The second wonder Neak Pean was a beautiful eight pool baray (dry as it was the dry season) with a small island temple covered with coiled serpents at its' centre. It served as an absolution pool said to have healing properties & dedicated to Buddha.
The third Preah Khan was a huge monastic complex built in dedication to King Jayavarman VII's father. It had originally served as a Buddhist monastery & school. It had even been the King's home temporarily. The labyrinthian site with both a shrine & a beautiful palace, as well as tunnels with Buddha bas-reliefs & cylindrical columns could have taken hours to explore & the scenes of the former jungle growing out of the site as if to reclaim it provided numerous photo opportunities. Sadly, we had neither the time no any battery power left so we followed the road onwards & cut down through the awesome Angkor Thom, entering through the fearsome north gate with a giant face staring ominously at us. The site was more magnificent than anything we had seen since arriving at Siem Reap but we didn't have the luxury of time to stop & explore. Instead we caught glimpses of the various buildings as we crossed the huge park, peddling as fast as we could to catch the sunset. We failed miserably as not only did we miss the sunset but had to race against the encroaching darkness which would leave us lost in the wilderness if we didn't reach the main road back to the city. It was a scary experience. Not only did we have to negotiate the route in virtual darkness but once we were on the main road we had to avoid being knocked down by traffic that had appeared from nowhere!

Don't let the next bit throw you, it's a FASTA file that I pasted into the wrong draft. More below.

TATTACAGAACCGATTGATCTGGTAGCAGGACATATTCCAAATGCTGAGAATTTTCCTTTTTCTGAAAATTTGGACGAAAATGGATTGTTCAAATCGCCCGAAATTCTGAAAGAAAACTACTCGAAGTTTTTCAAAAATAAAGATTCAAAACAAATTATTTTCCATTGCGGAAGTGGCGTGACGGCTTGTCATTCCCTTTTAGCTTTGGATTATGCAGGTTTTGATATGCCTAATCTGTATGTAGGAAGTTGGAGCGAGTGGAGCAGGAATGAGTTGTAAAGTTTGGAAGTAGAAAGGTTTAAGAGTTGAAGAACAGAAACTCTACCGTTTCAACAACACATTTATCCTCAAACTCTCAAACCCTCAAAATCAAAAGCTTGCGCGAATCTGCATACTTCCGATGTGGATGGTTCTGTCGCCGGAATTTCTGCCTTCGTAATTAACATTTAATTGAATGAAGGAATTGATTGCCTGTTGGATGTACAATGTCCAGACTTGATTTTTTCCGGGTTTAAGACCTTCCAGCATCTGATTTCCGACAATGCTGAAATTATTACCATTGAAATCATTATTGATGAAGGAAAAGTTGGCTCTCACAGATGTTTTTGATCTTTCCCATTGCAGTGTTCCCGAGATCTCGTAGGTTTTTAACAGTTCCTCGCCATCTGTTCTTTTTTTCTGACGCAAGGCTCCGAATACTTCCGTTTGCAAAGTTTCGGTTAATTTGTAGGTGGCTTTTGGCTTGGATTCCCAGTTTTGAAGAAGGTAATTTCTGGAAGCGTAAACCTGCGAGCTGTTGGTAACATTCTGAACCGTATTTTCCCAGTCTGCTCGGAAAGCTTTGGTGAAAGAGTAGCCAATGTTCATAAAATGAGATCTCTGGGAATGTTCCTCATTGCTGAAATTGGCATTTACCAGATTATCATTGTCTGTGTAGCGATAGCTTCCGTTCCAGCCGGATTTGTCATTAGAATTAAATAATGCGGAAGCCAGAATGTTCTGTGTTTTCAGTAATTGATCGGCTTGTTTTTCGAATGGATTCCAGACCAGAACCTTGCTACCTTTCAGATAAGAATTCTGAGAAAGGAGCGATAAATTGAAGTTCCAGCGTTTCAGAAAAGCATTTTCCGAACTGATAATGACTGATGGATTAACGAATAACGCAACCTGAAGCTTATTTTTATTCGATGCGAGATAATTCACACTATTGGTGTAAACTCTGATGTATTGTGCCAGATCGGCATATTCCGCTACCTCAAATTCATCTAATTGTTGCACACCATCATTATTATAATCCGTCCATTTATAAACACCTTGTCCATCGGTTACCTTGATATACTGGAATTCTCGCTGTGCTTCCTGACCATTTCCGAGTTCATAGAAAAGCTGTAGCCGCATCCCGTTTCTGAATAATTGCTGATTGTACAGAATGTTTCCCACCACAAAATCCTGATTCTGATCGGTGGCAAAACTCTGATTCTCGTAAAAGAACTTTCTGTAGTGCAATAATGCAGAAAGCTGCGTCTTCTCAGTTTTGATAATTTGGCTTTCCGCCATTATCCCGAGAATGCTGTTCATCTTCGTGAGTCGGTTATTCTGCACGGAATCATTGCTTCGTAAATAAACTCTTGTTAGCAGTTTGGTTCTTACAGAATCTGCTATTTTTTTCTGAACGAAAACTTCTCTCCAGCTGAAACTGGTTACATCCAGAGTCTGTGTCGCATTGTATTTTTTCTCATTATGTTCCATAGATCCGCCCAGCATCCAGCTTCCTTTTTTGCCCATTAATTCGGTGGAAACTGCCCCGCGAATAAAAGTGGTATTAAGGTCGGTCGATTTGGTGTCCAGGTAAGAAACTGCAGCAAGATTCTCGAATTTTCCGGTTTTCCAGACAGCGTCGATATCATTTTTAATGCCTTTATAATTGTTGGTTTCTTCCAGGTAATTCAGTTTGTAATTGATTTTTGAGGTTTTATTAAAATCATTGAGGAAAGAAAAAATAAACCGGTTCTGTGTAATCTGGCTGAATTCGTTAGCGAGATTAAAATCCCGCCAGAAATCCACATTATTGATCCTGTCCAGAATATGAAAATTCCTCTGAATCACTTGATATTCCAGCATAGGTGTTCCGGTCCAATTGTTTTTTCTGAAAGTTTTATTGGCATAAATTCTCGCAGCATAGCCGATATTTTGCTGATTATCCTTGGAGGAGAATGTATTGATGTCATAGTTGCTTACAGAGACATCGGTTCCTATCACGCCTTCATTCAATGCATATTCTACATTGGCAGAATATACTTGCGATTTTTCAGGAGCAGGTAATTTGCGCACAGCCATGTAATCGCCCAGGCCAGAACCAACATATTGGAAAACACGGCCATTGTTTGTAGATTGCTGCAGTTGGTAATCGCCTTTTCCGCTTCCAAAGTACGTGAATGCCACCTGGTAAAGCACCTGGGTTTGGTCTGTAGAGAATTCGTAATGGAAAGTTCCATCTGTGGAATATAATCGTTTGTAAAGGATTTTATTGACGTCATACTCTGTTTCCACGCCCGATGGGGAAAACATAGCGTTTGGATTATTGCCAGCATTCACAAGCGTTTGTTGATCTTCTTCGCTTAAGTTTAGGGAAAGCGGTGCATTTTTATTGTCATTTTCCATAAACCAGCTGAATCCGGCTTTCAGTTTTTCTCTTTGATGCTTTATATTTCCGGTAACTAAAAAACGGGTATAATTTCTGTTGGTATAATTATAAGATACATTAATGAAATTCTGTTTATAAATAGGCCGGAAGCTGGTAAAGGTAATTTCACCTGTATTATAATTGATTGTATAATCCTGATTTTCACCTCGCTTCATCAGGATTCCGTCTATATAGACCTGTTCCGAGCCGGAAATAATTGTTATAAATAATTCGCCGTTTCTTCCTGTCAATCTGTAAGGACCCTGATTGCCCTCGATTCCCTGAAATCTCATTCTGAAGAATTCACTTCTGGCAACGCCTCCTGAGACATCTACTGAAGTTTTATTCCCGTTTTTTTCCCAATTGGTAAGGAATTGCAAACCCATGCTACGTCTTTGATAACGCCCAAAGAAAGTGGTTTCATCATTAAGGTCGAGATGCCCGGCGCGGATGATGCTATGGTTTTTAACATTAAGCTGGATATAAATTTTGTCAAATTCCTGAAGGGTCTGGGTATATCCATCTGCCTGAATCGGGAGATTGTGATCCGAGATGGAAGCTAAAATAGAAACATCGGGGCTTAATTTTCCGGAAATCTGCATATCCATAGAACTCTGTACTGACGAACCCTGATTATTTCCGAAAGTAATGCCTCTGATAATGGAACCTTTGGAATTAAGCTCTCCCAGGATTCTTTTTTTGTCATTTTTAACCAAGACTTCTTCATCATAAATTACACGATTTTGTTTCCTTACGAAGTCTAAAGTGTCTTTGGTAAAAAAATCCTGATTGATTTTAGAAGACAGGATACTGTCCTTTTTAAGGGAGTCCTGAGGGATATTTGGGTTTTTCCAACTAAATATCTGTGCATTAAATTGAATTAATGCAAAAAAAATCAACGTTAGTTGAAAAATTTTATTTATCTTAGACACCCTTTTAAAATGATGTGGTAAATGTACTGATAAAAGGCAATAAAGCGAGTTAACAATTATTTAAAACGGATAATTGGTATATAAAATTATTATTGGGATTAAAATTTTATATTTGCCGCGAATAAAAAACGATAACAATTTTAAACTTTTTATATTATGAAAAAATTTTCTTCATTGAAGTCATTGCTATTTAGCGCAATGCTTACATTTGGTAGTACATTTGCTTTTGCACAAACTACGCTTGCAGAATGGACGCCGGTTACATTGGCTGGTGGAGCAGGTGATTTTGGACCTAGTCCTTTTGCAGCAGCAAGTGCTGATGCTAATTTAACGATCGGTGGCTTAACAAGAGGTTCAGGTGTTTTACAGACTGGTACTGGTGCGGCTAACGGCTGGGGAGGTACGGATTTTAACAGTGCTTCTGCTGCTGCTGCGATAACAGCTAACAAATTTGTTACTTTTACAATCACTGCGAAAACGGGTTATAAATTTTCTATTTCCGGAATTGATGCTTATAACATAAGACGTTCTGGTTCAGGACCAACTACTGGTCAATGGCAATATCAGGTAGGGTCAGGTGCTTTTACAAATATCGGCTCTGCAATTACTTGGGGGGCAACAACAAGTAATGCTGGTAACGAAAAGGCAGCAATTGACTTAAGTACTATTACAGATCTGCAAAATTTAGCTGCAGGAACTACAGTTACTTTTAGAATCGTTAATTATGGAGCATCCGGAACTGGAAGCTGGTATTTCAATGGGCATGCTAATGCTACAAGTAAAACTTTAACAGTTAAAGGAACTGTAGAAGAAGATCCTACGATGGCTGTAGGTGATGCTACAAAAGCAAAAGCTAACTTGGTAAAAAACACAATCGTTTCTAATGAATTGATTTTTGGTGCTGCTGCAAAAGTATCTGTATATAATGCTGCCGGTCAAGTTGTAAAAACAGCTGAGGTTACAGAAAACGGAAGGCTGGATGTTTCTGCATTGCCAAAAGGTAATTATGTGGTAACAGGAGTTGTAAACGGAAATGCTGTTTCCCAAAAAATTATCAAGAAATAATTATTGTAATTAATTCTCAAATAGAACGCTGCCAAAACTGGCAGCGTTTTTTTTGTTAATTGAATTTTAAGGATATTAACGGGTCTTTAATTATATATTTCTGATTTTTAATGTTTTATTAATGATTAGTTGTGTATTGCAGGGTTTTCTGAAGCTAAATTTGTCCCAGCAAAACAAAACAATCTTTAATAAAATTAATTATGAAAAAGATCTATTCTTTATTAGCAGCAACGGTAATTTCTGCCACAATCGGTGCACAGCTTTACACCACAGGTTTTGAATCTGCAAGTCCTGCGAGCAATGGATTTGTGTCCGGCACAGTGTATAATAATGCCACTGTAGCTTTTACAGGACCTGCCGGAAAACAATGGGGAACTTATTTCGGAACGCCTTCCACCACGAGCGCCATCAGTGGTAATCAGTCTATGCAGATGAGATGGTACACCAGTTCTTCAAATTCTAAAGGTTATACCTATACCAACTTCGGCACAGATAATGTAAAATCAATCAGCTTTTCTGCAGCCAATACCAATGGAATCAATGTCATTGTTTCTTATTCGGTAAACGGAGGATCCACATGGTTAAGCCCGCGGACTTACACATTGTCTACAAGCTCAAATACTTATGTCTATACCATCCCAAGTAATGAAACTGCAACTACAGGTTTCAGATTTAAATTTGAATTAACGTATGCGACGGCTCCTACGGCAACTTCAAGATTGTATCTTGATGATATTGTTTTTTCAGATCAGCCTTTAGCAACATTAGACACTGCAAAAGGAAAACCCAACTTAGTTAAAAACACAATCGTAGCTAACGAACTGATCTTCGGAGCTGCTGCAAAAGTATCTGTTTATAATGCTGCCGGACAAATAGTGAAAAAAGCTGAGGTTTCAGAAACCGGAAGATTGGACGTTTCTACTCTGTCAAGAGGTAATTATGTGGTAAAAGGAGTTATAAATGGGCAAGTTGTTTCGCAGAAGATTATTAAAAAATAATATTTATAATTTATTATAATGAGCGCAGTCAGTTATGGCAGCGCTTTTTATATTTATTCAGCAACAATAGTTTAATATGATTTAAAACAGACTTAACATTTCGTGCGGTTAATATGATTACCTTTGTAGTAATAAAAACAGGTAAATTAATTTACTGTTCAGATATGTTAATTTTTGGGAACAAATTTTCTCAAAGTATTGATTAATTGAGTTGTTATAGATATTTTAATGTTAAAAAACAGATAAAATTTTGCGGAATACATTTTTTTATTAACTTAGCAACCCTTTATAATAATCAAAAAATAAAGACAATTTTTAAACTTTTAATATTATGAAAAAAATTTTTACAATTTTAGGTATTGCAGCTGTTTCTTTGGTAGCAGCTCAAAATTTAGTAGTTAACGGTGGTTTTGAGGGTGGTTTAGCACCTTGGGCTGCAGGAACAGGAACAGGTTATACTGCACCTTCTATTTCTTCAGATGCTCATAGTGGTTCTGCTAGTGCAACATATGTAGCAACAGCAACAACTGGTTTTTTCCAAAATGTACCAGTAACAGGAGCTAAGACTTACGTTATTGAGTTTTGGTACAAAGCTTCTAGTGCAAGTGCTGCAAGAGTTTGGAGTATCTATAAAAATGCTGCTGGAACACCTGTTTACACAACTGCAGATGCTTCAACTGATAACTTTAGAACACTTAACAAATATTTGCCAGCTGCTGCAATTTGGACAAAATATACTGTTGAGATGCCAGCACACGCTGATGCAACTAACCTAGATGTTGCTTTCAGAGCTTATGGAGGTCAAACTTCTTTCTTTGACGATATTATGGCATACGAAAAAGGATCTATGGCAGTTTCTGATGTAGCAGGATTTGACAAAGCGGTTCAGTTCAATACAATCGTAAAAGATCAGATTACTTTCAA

Once back in the city we returned the bikes & lazily decided to eat chicken tostadas at the guesthouse followed by sticky rice & rice/cake desserts from the market.